We're about thigh-deep into earnings season, and next week is going to be quite the deluge.

Hundreds of companies will be stepping up to announce their latest quarterly results. The generally improving global economy and corporate attention to cost controls should combine to deliver healthy bottom-line growth on a year-over-year basis, but the sentiment isn't universal.

Let's go over a few of the companies where analysts see the arrows pointing down on the bottom line next week when they step up with their quarterly results. Some of the names may surprise you.


Latest Quarter EPS (estimated)

Year-Ago Quarter EPS



RadioShack (NYSE: RSH) $0.35 $0.39 Add
Amazon.com (Nasdaq: AMZN) $0.61 $0.66 Add
DreamWorks Animation (Nasdaq: DWA) $0.12 $0.24 Add
iRobot (Nasdaq: IRBT) $0.23 $0.24 Add
LogMeIn (Nasdaq: LOGM) $0.14 $0.16 Add
Shutterfly (Nasdaq: SFLY) ($0.26) ($0.18) Add
Eastman Kodak (NYSE: EK) ($0.58) $0.82 Add

Source: Thomson Reuters.

Clearing the table
There will probably be other companies posting lower earnings next week, but these are just a few of the names that really jump out at me.

RadioShack reports on Monday. What's so hot about RadioShack's small-box stronghold in suburban strip malls? Best Buy, the country's leading -- and some would argue bleeding -- consumer electronics superstore chain, wants to take on RadioShack by opening smaller Best Buy Mobile stand-alone shops. In short, RadioShack's about to post back-to-back quarters of declines on the bottom line, but it can always get worse.

Amazon continues to grow faster than its bricks-and-mortar laggards, and the current quarter will be no exception. Wall Street figures that the top online retailer grew sales by nearly 34% during the first three months of the year. The walk down the income statement isn't as kind. Amazon's busy promoting its Kindle e-readers at margin-crunching price points. It's all about the near-term pain for the long-term gains.

Life used to be simple for DreamWorks Animation. All it had to do was crank out popular computer-rendered theatrical fare, and get out of the way of any Pixar releases. Once it amassed three flagship franchises, life became even easier. DreamWorks could crank out a sequel from each property every three years, and balance that out by gambling on an original flick every year.

It's just not that easy anymore. This past weekend's top multiplex was Rio. A couple weeks ago it was Hop. These animated three-letter crowd pleasers have nothing to do with either DreamWorks Animation or Pixar. The computer-rendered ink niche is getting crowded.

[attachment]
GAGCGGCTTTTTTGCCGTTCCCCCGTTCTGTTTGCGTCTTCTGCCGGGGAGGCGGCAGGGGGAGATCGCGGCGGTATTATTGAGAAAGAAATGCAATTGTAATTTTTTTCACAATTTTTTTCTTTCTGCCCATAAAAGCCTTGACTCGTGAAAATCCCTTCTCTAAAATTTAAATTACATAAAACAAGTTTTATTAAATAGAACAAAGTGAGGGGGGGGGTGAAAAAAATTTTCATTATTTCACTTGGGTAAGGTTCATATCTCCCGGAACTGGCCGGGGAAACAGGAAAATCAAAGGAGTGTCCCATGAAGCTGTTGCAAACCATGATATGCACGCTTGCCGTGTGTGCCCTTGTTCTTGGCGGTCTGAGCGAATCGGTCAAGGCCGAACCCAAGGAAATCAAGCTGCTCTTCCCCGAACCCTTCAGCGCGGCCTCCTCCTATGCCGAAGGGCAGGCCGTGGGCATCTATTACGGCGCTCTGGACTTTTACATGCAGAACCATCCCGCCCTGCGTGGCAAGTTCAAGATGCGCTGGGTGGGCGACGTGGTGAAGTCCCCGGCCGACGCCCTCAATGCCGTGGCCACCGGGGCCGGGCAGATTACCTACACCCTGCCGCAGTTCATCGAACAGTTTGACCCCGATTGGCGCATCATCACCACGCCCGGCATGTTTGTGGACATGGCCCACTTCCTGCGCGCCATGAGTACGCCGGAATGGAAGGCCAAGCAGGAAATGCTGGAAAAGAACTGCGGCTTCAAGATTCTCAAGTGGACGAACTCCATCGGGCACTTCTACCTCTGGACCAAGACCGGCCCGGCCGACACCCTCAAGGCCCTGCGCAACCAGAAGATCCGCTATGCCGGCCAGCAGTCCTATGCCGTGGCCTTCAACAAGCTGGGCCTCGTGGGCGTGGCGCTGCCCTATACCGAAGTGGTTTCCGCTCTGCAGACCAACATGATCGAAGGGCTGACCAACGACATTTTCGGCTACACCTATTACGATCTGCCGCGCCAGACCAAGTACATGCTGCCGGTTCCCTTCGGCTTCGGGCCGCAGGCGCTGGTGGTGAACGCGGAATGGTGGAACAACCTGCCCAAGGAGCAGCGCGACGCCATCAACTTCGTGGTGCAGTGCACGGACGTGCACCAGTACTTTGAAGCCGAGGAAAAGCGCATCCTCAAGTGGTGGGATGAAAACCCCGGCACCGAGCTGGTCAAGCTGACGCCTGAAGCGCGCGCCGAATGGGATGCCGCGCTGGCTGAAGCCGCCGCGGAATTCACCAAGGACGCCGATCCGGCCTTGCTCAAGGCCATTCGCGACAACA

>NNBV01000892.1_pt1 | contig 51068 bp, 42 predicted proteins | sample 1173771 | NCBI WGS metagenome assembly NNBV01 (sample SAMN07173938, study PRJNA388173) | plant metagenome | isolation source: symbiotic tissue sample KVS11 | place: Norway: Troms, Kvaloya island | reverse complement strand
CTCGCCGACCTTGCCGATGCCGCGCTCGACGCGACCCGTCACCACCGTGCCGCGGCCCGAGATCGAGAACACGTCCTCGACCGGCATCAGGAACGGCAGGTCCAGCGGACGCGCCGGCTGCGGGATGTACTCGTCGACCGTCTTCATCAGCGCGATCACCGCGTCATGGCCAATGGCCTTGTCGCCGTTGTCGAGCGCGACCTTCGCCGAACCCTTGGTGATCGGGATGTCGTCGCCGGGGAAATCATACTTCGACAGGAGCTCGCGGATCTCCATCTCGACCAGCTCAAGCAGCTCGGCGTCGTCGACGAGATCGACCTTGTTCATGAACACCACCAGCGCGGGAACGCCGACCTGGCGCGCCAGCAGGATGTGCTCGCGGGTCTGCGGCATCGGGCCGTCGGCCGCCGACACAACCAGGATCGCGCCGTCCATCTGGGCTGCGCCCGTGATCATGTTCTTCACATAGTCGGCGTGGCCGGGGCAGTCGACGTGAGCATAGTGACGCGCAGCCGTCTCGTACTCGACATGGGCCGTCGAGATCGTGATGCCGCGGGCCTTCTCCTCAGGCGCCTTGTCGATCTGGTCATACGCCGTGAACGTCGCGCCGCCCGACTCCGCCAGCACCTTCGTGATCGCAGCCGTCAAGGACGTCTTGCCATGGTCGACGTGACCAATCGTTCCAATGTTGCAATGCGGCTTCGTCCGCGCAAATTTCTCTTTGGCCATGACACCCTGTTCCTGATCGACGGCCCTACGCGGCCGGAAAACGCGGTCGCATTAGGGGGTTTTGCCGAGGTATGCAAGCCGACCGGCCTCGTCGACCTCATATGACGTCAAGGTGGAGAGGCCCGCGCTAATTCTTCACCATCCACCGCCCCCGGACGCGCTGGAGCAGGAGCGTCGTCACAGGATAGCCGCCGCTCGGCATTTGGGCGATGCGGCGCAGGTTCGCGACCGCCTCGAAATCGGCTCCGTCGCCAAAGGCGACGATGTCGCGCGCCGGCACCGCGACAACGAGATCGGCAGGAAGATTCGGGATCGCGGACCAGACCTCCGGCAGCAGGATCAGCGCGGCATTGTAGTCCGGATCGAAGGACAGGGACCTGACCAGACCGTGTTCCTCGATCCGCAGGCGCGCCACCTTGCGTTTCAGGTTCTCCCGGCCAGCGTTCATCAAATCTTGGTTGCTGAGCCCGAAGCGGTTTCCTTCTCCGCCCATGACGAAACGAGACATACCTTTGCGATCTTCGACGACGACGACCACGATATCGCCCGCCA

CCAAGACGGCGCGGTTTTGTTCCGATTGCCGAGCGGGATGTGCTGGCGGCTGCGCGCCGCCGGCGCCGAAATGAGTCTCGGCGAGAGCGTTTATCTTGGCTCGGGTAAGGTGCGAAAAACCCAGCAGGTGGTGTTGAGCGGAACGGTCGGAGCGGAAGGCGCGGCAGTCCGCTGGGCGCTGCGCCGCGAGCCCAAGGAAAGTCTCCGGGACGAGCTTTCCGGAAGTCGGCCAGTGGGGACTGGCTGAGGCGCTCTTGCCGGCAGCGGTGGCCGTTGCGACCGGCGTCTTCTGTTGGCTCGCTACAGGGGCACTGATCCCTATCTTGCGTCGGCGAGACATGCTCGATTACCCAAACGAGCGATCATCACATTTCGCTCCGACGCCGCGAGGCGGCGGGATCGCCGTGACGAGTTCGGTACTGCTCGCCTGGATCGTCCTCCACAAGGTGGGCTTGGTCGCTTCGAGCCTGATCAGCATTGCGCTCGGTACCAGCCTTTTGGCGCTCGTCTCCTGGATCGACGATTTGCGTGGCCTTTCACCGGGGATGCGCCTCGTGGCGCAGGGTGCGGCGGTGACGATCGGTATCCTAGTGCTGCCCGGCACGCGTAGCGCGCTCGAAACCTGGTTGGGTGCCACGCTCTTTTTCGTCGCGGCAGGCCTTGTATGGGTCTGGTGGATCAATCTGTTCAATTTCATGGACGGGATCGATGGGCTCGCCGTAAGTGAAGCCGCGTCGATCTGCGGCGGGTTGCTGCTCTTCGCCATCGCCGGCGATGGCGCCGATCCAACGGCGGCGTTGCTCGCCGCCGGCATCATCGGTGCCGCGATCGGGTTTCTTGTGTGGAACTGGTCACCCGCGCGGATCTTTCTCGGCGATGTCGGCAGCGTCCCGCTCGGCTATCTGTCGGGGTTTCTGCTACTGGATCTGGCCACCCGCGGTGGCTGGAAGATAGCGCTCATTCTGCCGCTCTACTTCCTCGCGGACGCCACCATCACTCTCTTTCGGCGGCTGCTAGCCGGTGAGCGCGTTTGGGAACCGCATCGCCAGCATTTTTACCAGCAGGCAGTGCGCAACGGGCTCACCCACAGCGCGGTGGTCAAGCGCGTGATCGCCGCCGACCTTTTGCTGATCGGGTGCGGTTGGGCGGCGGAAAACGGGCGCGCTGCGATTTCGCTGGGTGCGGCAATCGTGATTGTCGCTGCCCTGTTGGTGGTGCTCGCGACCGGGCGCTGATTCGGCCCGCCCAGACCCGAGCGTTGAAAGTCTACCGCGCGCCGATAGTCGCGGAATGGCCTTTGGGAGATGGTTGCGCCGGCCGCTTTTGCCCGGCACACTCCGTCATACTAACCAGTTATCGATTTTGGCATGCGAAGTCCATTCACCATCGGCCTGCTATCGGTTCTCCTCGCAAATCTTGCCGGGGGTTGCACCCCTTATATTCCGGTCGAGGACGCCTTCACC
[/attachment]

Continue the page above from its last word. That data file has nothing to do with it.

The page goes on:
iRobot is the company behind bomb-sniffing military robotics and the Roomba dirt-sucking orb for the consumer market. The pros think iRobot will come up just short against the $0.24 a share it posted a year earlier, but the trend hints at a healthier showing. Just check out iRobot's performance against analyst targets over the past year.


EPS Estimate



Q1 2010 $0.04 $0.24 500%
Q2 2010 $0.08 $0.20 150%
Q3 2010 $0.07 $0.27 286%
Q4 2010 $0.14 $0.26 86%

Source: Yahoo! Finance.

LogMeIn has seen its shares more than double since going public at $16 two summers ago. The provider of remote connectivity is still growing on the top line, but analysts are bracing for LogMeIn's first dip in profitability after three strong reports.

Shutterfly turns digital snapshots into prints, greeting cards, and slick photo books. This is a seasonal business, and Shutterfly is coming off a great holiday quarter. It does post losses during the balance of the year, but why is it likely to be losing so much more money than it was during the same lull a year earlier?

Eastman Kodak's original film and photofinishing businesses have been hit hard during the digital migration. It's no Shutterfly! There is some speculative hope that a patent infringement suit against the leading smartphone makers over photo viewing features may pay off nicely, but Kodak's got a bigger problem. This will probably be the shutterbug pioneer's fourth consecutive quarterly deficit.

Why the long face, short-seller?
These reports aren't likely to be pretty, but there's still room for glimmers of optimism within the pessimism.

Investors are already braced for the worst with these reports. If there is an upside to this grim list, it's that lower profitability is already baked into next week's reports. It actually opens the door for unexpected surprises.

The more I think about it, the less worried I become.